Source: PRNewswire, September 14, 2017

microbiologist at laboratory work

Lab-engineered Tissue Is Creating New Digestive Tract Treatments

Wake Forest Baptist Medical Center have reported success with lab-engineered tissue replacements to treat digestive system diseases.  The research team demonstrated the effectiveness of growing anal sphincters in a lab to treat an animal model for fecal incontinence. The success comes after the researchers reported success in implanting human-engineered intestines in rodents.  “Results from both projects are promising and exciting,” said Khalil N. Bitar, senior researcher on both projects, in a press release. “Our goal is to use a patient’s own cells to engineer replacement tissue in the lab for devastating conditions that affect the digestive system.”  Read more.

Source: Medical Design & Outsourcing, August 10, 2017

stem cells

Engineering Digestive System Tissues: Significant Progress

Researchers at Wake Forest Institute for Regenerative Medicine have reached important milestones in their quest to engineer replacement tissue in the lab to treat digestive system conditions — from infants born with too-short bowels to adults with inflammatory bowel disease, colon cancer, or fecal incontinence.  Reporting today in Stem Cells Translational Medicine, the research team verified the effectiveness of lab-grown anal sphincters to treat a large animal model for fecal incontinence, an important step before advancing to studies in humans. And last month in Tissue Engineering, the team reported success implanting human-engineered intestines in rodents. Read more.

Source: Science Daily, July 5, 2017

business buildings

RDD Pharma Receives Orphan Designation for RDD-0315 in Spinal Cord Injury Patients

RDD Pharma, a leader in developing treatments for anorectal disorders, announced today the European Medicines Agency’s Committee for Orphan Medicinal Products has granted orphan designation for RDD-0315, an investigational drug for the treatment of fecal incontinence in patients with spinal cord injury.   The committee recognized that RDD-0315 may be of significant benefit to spinal cord injury patients affected by fecal incontinence. “We are pleased the EMA recognized the clinically significant benefit that RDD-0315 may offer spinal cord injury patients,” stated Jason Laufer, Chief Executive Officer, RDD Pharma.  ‘We have the potential to positively impact the health, well-being and quality of life in this patient population. ‘  Read more.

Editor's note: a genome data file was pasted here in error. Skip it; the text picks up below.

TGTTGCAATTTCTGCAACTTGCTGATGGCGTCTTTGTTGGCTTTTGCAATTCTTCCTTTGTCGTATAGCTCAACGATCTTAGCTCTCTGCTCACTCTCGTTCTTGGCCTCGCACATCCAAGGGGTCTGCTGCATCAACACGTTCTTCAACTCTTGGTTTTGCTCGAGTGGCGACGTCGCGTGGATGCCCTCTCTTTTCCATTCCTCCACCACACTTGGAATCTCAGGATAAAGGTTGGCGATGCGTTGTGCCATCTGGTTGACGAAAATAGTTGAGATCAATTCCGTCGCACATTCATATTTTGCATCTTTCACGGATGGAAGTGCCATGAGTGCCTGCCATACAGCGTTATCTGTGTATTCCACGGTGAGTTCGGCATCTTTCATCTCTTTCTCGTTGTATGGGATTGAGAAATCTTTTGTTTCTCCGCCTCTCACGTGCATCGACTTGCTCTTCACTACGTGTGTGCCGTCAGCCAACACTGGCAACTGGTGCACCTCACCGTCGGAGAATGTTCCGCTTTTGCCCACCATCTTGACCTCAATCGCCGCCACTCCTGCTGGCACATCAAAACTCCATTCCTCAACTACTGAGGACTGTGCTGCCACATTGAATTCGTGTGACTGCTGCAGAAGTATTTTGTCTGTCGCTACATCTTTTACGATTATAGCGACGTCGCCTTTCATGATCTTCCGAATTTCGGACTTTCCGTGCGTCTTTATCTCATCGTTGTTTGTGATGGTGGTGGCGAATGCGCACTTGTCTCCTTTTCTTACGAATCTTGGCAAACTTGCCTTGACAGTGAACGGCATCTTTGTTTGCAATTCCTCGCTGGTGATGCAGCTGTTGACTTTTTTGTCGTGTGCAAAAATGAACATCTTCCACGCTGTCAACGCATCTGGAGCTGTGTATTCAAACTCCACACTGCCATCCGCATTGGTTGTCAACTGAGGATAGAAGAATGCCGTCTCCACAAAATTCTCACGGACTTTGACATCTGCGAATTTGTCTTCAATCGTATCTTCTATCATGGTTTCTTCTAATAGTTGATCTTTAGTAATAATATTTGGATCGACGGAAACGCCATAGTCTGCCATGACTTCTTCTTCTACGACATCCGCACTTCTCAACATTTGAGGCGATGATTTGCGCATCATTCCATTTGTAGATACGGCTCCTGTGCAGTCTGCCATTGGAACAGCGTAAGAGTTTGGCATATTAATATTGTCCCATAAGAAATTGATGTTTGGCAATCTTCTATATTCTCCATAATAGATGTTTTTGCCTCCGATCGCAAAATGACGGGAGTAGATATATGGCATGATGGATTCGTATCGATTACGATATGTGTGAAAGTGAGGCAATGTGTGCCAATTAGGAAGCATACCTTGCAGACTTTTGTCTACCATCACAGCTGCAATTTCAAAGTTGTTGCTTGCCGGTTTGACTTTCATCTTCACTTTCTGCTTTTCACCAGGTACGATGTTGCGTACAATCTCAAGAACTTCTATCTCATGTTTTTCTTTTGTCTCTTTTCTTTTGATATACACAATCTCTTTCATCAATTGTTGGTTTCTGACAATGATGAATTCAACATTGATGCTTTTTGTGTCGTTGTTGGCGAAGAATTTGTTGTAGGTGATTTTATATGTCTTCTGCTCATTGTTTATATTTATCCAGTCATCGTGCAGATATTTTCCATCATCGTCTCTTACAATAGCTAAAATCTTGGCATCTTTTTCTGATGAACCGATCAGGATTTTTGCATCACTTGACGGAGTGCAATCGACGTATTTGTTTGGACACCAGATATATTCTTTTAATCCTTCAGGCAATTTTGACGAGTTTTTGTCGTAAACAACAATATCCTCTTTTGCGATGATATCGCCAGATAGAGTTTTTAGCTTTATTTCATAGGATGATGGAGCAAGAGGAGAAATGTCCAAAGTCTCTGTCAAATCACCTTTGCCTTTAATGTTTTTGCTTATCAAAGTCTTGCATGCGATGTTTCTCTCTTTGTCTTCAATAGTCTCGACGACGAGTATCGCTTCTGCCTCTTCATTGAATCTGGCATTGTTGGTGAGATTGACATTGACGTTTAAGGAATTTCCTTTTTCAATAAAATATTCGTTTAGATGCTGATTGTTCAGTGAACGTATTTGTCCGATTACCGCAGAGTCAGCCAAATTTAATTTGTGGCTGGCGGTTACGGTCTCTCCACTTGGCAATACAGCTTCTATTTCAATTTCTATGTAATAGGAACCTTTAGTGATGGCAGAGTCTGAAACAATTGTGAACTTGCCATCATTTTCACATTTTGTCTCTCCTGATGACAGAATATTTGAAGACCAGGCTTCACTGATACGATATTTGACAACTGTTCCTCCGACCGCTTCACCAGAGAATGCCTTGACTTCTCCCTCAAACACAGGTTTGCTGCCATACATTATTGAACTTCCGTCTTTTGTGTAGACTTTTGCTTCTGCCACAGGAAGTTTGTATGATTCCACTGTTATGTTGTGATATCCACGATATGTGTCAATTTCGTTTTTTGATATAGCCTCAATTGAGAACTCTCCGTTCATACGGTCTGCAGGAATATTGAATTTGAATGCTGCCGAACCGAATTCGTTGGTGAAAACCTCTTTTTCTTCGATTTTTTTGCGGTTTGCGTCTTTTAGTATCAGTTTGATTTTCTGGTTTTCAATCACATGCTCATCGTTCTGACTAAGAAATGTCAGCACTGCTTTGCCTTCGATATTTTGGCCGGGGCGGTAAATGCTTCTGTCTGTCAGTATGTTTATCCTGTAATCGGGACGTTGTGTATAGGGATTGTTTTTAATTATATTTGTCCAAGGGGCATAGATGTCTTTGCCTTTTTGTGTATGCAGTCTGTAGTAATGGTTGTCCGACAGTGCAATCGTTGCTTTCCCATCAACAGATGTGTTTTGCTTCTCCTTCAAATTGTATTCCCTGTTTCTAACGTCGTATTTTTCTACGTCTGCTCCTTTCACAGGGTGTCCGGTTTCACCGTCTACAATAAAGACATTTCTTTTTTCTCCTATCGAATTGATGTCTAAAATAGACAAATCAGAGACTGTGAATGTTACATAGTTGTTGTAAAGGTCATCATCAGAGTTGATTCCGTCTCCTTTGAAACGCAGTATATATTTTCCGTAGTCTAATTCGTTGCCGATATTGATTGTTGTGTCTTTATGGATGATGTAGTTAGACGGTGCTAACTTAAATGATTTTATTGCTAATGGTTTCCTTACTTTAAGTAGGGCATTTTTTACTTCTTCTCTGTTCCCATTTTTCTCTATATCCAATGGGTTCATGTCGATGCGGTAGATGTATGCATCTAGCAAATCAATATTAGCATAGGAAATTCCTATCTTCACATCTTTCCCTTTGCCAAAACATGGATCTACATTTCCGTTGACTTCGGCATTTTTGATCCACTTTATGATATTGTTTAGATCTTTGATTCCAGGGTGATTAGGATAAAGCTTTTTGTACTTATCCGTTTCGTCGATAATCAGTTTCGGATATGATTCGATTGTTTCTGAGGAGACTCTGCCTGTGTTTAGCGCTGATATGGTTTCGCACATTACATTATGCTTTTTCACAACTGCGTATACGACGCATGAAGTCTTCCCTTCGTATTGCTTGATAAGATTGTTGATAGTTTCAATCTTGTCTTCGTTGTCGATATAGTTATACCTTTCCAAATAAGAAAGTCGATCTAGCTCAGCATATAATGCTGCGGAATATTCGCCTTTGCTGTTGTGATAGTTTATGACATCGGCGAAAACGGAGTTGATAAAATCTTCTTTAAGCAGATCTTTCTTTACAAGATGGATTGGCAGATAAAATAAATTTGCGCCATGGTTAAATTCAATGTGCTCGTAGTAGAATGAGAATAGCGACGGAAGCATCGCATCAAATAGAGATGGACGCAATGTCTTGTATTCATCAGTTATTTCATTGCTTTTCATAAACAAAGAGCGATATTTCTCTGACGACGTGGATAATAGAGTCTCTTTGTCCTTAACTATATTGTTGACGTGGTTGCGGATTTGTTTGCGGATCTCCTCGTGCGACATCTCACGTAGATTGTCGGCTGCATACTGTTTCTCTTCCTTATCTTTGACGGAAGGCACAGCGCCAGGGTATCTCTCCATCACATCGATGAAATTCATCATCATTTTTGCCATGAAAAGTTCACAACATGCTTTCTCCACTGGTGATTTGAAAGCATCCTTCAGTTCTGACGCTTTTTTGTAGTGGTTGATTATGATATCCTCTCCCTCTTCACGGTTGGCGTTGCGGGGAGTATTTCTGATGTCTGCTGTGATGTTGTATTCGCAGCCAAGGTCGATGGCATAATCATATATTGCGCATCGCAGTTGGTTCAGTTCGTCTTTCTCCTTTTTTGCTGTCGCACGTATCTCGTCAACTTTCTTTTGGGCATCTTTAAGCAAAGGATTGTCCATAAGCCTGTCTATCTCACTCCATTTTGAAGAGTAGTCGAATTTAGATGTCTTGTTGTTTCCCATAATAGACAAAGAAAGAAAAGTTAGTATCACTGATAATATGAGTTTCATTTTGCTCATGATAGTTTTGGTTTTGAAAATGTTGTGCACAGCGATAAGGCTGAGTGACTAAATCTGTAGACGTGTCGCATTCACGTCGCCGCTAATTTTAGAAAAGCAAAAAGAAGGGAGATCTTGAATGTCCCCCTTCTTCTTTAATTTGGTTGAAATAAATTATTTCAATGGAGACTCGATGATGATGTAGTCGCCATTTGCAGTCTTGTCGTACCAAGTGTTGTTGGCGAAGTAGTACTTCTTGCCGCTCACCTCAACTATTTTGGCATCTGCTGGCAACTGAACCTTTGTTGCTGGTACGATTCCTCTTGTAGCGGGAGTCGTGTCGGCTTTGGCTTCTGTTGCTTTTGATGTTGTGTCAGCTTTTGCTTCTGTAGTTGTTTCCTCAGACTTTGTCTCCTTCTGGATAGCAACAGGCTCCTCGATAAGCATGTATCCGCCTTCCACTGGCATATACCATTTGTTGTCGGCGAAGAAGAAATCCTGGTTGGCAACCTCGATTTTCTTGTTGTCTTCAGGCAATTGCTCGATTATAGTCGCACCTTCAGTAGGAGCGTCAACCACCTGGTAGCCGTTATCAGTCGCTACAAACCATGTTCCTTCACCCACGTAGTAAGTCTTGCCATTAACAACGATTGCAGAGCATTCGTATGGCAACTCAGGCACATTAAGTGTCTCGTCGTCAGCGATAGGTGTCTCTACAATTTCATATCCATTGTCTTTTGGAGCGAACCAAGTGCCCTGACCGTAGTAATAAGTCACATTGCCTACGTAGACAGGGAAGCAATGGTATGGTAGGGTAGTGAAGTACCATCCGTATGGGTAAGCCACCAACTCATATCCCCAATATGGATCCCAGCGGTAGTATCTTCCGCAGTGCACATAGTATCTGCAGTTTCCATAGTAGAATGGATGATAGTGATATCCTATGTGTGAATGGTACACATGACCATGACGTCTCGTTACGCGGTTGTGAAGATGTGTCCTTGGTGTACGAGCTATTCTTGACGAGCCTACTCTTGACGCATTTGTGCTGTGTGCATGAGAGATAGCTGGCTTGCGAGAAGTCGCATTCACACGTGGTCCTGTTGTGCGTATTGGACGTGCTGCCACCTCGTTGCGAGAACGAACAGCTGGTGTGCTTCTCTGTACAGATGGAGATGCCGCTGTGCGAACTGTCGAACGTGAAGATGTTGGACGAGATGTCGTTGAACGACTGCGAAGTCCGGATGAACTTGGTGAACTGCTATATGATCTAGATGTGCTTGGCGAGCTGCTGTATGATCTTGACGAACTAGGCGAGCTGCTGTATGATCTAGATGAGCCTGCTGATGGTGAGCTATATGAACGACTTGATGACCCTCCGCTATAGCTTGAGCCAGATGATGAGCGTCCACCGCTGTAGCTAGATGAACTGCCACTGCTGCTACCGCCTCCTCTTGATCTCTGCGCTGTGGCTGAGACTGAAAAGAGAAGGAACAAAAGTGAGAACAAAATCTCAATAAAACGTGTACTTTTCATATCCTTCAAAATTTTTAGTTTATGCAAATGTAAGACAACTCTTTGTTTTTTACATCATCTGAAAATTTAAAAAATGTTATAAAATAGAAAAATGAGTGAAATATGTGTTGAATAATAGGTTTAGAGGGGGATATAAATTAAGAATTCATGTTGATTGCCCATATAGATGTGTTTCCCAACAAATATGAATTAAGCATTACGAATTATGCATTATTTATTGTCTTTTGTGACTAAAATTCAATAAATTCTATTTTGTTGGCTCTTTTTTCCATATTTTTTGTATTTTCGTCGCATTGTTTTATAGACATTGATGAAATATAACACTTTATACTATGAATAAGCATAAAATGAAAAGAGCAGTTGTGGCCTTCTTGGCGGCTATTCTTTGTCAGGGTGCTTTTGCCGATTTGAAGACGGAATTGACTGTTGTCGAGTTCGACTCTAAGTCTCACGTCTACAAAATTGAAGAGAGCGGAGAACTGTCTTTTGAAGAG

Source: PRNewswire, July 5, 2017

 

Christine Norton, PhD

2017 John J. Humpal Award Presented to Professor Christine Norton at Innovating for Continence Conference

The John J. Humpal award was presented to Professor Christine Norton at the Simon Foundation for Continence’s sixth biennial Innovating for Continence: The Engineering Challenge conference, hosted April 19-21 at the Millennium Knickerbocker Hotel, in Chicago, IL, USA.

Christopher Payne, MD, Emeritus Professor of Urology at Stanford University presented the John J. Humpal award to Christine Norton, PhD, MA, RN. Dr. Payne asked the conference attendees, “What makes a young, talented nurse scientist choose the field of fecal incontinence? While I don’t have the exact answer to that question, we are certainly lucky that she did. I first met Christine at the WHO International Consultation on Incontinence in 2005 and was struck by the clarity and insightfulness of her committee’s findings. Christine achieved the classic goal for medical faculty with major contributions in teaching, education, and clinical care. In fact, there is practically nothing in the entire field to which she has not contributed. For this she was awarded an endowed professorship. I’m a bit jealous, but very proud to be her colleague, and to present her this well-deserved award.”

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clostridium difficile

ConvaTec Releases New Fecal Management System in US

Global medical technology company ConvaTecGroup announced the US launch of the Flexi-Seal PROTECT Fecal Management System on Tuesday, following receipt of 510(k) clearance from the US Food and Drug Administration.  The FTSE 100 firm said Flexi-Seal PROTECT FMS was the latest addition to the company’s “market-leading range” of advanced systems developed to manage acute fecal incontinence, and help to reduce the associated risks of skin breakdown and spread of C. difficile infection.  Read more.

Source: digitallook.com, May 2, 2017